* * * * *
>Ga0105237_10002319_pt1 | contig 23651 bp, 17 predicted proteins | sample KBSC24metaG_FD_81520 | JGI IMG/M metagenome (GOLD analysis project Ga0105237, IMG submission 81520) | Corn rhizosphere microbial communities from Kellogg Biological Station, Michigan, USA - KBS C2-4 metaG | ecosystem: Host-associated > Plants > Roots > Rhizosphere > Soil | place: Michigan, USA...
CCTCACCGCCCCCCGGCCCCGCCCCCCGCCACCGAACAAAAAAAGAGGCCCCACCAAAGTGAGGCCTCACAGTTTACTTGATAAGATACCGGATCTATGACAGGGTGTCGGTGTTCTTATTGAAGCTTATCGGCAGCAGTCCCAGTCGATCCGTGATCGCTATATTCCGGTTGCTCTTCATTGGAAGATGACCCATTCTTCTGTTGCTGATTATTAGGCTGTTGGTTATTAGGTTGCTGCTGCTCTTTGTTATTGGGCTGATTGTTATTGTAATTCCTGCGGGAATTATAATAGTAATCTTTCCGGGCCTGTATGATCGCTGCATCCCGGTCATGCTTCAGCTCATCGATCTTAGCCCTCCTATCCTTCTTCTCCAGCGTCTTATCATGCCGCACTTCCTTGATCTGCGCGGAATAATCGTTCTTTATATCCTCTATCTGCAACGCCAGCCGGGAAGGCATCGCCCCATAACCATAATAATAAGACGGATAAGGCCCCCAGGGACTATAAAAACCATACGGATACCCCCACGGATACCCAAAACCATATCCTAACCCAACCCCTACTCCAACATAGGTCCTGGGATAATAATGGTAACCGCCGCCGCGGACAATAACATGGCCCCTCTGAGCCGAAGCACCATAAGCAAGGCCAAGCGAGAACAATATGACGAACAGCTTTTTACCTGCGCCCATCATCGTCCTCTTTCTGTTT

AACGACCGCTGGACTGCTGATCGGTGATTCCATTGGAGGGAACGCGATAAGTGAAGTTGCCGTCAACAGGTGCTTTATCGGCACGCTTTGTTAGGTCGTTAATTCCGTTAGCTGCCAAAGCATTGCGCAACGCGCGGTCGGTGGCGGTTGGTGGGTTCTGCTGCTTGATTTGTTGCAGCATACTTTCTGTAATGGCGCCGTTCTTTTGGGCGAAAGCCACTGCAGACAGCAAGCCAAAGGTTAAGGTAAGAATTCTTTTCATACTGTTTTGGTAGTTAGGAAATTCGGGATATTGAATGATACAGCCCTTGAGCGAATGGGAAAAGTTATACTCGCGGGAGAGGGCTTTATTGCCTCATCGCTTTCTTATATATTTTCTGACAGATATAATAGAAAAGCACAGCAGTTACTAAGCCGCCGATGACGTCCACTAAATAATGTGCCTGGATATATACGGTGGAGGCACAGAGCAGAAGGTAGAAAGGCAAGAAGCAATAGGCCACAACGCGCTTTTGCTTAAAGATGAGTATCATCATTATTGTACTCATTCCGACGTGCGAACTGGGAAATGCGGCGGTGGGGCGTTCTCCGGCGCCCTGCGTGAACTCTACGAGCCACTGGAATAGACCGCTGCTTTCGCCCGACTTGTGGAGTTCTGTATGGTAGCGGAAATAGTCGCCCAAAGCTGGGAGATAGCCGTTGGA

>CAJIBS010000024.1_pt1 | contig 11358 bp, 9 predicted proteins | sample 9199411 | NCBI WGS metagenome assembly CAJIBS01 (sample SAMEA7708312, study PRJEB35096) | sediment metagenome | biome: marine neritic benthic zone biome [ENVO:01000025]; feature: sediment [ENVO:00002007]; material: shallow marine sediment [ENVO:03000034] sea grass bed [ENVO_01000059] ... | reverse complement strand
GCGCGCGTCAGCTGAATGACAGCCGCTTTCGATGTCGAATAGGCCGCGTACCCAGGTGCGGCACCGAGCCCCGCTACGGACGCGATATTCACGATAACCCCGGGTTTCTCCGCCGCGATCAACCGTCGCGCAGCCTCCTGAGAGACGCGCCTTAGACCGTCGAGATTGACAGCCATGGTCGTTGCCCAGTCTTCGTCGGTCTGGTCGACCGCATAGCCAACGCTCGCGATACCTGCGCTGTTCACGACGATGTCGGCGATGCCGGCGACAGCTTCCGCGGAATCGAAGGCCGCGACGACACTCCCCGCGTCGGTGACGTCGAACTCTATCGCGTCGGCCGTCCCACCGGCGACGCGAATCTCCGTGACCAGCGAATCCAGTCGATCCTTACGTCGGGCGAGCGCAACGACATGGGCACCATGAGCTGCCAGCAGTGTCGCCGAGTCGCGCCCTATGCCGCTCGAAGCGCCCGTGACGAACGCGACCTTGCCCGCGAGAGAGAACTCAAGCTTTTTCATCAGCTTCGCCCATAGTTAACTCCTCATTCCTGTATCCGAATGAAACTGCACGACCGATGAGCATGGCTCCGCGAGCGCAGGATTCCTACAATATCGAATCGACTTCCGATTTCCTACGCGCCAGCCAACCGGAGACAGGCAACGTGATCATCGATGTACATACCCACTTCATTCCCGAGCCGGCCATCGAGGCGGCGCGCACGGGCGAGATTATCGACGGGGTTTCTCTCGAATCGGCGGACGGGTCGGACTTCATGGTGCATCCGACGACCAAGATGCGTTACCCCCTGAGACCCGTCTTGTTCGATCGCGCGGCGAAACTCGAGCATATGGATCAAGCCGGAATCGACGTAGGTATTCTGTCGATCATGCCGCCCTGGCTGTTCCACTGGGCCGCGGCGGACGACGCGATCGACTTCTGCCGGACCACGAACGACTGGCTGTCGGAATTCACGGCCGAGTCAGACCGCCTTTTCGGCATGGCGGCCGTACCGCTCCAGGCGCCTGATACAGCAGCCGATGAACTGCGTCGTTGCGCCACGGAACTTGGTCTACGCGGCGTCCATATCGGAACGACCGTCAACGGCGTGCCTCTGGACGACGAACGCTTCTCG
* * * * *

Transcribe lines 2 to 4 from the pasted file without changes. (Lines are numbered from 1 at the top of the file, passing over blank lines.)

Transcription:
CCTCACCGCCCCCCGGCCCCGCCCCCCGCCACCGAACAAAAAAAGAGGCCCCACCAAAGTGAGGCCTCACAGTTTACTTGATAAGATACCGGATCTATGACAGGGTGTCGGTGTTCTTATTGAAGCTTATCGGCAGCAGTCCCAGTCGATCCGTGATCGCTATATTCCGGTTGCTCTTCATTGGAAGATGACCCATTCTTCTGTTGCTGATTATTAGGCTGTTGGTTATTAGGTTGCTGCTGCTCTTTGTTATTGGGCTGATTGTTATTGTAATTCCTGCGGGAATTATAATAGTAATCTTTCCGGGCCTGTATGATCGCTGCATCCCGGTCATGCTTCAGCTCATCGATCTTAGCCCTCCTATCCTTCTTCTCCAGCGTCTTATCATGCCGCACTTCCTTGATCTGCGCGGAATAATCGTTCTTTATATCCTCTATCTGCAACGCCAGCCGGGAAGGCATCGCCCCATAACCATAATAATAAGACGGATAAGGCCCCCAGGGACTATAAAAACCATACGGATACCCCCACGGATACCCAAAACCATATCCTAACCCAACCCCTACTCCAACATAGGTCCTGGGATAATAATGGTAACCGCCGCCGCGGACAATAACATGGCCCCTCTGAGCCGAAGCACCATAAGCAAGGCCAAGCGAGAACAATATGACGAACAGCTTTTTACCTGCGCCCATCATCGTCCTCTTTCTGTTT

AACGACCGCTGGACTGCTGATCGGTGATTCCATTGGAGGGAACGCGATAAGTGAAGTTGCCGTCAACAGGTGCTTTATCGGCACGCTTTGTTAGGTCGTTAATTCCGTTAGCTGCCAAAGCATTGCGCAACGCGCGGTCGGTGGCGGTTGGTGGGTTCTGCTGCTTGATTTGTTGCAGCATACTTTCTGTAATGGCGCCGTTCTTTTGGGCGAAAGCCACTGCAGACAGCAAGCCAAAGGTTAAGGTAAGAATTCTTTTCATACTGTTTTGGTAGTTAGGAAATTCGGGATATTGAATGATACAGCCCTTGAGCGAATGGGAAAAGTTATACTCGCGGGAGAGGGCTTTATTGCCTCATCGCTTTCTTATATATTTTCTGACAGATATAATAGAAAAGCACAGCAGTTACTAAGCCGCCGATGACGTCCACTAAATAATGTGCCTGGATATATACGGTGGAGGCACAGAGCAGAAGGTAGAAAGGCAAGAAGCAATAGGCCACAACGCGCTTTTGCTTAAAGATGAGTATCATCATTATTGTACTCATTCCGACGTGCGAACTGGGAAATGCGGCGGTGGGGCGTTCTCCGGCGCCCTGCGTGAACTCTACGAGCCACTGGAATAGACCGCTGCTTTCGCCCGACTTGTGGAGTTCTGTATGGTAGCGGAAATAGTCGCCCAAAGCTGGGAGATAGCCGTTGGA

>CAJIBS010000024.1_pt1 | contig 11358 bp, 9 predicted proteins | sample 9199411 | NCBI WGS metagenome assembly CAJIBS01 (sample SAMEA7708312, study PRJEB35096) | sediment metagenome | biome: marine neritic benthic zone biome [ENVO:01000025]; feature: sediment [ENVO:00002007]; material: shallow marine sediment [ENVO:03000034] sea grass bed [ENVO_01000059] ... | reverse complement strand